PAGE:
John sighed. “Suck it up and deal with it?” he asked.

Mike nodded, and John left the office. He checked the time on his cellphone. 9:20. Thirty minutes for the bus ride to Ninth Street—it would, without doubt, be the loudest and smelliest bus—one hour for the actual service, thirty minutes for a trip back—once again on the loud and smelly bus (all buses that went to the slums were loud and smelled awful)—fifteen minutes to collect his next assignment, then fifteen more minutes to get something to eat. That would put him eating his first bite that day around Noon, which was completely unacceptable for a guy that didn’t eat breakfast. His stomach was growling at him already.

He reworked the times, factoring in a side trip to McDonald’s. He nodded his satisfaction at this new time frame, then left the building and caught the bus to the fastfood place. He walked in to have the smell of grease and fried foods assault his brain. He licked his lips hungrily and was pleased to find no one in line.

He looked at the menu and told the worker (after the worker gave his initial and routine greeting), “Yeah, let me get… Two Freedom Burgers, an order of Freedom Fries, and… a Diet Freedom Coke.”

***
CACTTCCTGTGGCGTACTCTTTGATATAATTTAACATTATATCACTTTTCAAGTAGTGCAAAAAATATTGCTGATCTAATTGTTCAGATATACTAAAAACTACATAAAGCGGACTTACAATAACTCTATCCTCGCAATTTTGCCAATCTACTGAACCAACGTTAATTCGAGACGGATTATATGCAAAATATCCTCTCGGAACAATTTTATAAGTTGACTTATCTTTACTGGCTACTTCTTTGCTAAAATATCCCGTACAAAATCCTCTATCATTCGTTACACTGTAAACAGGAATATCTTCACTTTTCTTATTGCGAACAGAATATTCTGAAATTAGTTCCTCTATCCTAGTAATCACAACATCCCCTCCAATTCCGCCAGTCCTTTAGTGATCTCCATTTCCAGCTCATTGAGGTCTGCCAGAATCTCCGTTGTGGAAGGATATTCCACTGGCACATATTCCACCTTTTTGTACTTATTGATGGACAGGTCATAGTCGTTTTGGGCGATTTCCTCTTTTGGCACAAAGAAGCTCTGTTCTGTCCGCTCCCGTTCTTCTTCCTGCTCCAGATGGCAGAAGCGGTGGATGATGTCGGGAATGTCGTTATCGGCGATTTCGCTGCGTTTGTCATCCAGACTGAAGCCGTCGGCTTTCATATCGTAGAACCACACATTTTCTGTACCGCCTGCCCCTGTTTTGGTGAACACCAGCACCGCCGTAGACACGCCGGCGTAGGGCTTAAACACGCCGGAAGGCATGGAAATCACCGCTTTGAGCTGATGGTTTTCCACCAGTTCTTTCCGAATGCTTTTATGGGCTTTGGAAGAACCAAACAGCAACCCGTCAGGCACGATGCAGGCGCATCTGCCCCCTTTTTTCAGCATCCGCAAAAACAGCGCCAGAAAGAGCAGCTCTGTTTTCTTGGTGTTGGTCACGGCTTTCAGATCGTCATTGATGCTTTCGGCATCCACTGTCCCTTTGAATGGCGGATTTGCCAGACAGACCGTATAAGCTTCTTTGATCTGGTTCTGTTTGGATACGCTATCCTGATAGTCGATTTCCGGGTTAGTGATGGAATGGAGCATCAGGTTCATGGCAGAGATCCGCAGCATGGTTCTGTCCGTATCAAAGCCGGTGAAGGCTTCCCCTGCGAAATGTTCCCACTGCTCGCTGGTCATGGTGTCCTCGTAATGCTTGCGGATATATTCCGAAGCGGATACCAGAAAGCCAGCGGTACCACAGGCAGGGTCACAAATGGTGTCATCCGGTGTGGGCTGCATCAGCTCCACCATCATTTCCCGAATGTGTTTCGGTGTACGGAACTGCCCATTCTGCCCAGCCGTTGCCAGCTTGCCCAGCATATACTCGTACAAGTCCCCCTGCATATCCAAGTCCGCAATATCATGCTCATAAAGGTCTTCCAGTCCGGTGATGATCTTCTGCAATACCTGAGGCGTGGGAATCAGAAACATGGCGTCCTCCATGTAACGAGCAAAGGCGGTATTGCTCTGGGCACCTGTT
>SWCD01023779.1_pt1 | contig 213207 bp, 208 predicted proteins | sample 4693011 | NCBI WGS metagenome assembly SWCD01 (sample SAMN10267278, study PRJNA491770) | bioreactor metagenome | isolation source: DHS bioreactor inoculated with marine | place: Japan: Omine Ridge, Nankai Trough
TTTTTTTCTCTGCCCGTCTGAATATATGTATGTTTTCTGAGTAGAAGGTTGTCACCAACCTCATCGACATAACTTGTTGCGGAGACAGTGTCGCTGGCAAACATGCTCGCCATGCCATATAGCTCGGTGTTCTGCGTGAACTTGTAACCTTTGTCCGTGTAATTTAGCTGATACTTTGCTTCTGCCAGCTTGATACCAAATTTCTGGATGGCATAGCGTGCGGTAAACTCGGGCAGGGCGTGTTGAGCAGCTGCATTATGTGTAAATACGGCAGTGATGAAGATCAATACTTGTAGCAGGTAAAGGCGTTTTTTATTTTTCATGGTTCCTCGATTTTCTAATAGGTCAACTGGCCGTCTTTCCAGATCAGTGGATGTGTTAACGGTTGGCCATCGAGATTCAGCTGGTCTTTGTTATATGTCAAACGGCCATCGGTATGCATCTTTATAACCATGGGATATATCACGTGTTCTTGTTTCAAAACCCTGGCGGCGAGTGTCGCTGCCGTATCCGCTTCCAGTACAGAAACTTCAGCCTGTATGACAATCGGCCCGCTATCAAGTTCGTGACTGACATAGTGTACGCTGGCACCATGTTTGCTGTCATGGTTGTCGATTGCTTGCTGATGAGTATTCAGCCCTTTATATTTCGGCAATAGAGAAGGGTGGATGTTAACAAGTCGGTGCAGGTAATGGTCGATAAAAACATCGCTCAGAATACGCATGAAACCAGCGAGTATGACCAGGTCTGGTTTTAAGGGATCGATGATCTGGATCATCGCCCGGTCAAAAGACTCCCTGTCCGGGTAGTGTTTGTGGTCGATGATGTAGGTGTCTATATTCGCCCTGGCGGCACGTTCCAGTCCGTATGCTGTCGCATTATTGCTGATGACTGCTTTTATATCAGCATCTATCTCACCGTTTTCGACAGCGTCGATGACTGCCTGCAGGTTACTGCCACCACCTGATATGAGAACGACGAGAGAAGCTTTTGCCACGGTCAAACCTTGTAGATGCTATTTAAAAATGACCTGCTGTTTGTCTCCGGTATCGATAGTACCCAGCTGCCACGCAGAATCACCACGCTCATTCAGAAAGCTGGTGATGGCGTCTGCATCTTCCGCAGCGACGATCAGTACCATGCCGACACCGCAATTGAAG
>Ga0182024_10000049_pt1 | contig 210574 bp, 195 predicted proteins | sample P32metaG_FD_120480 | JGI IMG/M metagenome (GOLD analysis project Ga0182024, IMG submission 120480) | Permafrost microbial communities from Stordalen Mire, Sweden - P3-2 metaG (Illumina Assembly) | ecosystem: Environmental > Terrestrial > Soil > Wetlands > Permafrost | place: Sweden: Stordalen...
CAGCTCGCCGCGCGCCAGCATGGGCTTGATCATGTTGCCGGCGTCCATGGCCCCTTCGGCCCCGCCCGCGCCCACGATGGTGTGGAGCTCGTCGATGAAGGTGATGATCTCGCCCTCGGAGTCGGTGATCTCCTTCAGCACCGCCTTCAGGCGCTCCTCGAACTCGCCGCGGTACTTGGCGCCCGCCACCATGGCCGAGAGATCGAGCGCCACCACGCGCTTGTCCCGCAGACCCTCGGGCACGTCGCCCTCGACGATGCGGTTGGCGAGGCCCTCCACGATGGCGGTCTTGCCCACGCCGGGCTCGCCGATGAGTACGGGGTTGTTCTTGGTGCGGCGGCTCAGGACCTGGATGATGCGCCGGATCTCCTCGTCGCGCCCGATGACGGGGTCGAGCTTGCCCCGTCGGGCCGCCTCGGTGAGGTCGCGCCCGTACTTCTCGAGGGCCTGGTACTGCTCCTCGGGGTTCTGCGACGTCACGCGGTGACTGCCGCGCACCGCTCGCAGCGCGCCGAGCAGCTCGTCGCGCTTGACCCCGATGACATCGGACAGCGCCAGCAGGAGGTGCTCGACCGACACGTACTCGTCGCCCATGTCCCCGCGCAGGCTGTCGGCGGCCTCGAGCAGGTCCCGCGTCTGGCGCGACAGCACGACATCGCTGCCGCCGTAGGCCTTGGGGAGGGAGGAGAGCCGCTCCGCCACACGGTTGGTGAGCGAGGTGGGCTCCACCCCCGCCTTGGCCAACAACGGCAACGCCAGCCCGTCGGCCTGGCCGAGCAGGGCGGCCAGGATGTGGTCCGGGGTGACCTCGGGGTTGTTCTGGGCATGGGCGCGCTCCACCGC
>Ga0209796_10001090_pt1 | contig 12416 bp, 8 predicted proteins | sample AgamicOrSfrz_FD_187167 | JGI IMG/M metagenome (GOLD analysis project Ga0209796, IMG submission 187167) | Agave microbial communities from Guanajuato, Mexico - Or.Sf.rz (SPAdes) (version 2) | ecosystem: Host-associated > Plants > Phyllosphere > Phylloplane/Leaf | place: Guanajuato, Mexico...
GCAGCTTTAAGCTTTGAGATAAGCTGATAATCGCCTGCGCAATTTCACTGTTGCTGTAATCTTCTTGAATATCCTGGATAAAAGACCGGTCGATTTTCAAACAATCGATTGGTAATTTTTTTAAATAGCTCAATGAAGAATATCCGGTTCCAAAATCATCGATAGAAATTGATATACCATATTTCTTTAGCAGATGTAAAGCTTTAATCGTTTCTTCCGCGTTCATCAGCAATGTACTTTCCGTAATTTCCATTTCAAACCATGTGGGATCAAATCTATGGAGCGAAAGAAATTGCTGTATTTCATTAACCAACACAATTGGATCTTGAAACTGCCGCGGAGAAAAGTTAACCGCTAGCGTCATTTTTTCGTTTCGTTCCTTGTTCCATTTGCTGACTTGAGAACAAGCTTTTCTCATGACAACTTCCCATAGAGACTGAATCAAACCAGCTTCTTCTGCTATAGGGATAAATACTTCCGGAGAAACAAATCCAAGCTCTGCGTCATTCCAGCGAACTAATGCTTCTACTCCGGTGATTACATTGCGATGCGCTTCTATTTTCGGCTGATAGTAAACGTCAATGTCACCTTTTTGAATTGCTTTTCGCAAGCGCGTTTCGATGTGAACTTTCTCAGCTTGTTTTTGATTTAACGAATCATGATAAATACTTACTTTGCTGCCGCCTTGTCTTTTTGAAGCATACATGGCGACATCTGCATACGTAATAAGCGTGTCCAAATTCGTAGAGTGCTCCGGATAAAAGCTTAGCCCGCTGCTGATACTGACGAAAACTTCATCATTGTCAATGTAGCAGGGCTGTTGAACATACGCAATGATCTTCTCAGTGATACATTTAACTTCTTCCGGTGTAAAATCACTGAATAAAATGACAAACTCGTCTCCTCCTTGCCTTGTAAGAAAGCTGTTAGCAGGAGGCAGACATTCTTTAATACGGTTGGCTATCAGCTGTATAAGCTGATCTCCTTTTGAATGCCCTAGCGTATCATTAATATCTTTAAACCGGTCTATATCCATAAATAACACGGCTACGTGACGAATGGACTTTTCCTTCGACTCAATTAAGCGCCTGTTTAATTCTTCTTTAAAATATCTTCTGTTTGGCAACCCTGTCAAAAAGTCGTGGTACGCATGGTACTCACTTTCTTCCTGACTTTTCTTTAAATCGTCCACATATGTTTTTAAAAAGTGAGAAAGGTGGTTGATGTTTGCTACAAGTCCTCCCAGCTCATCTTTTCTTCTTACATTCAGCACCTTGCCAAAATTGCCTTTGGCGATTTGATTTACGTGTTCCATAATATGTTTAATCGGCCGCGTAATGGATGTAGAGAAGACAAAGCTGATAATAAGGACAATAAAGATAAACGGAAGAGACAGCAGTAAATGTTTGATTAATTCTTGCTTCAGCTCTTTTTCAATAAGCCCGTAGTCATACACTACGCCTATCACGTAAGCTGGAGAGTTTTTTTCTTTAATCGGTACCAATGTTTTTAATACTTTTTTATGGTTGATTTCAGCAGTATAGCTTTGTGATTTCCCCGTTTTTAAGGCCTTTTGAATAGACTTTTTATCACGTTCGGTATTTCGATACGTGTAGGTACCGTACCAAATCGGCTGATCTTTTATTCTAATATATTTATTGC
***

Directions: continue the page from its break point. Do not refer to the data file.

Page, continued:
Freedom everything. John had heard once, from where, he didn’t recall, that during a war long, long ago, the French government did not wish to join the U.S. in going to war with someone. As a result, Americans starting calling, “French Fries,” as, “Freedom Fries.” It was a gesture John thought was elegant—a slap in the face to a country that refused to ally themselves with a beacon of hope and freedom while the rest of the world went mad.

The word Freedom was formally attached to everything before John was born, when the U.S. Government began its move to supplying the citizens of the country with what they needed by purchasing the goods and services from corporations, like they did with Dell, Apple, and AT&T. McDonald’s was no different. Its workers were government workers (unskilled government workers, John thought with contempt), and the money made was delivered to the government. The government in turn paid the workers themselves, then paid the corporation McDonald’s the profits. Why the corporation was paid at all, John didn’t know.

Bureaucracy again, he assumed.

Some complicated lawyer mumbo-jumbo that no one fully understood.

After receiving his order, he carried his bag and drink back to the bus stop and waited for the next bus that would carry him into the slums. He ate as quickly as he could, hoping to finish his meal before the bus arrived. He succeeded, and, feeling a little nauseous, he swallowed the last bite and threw the bag away in a nearby trash can as the bus came to a stop.


Chapter 3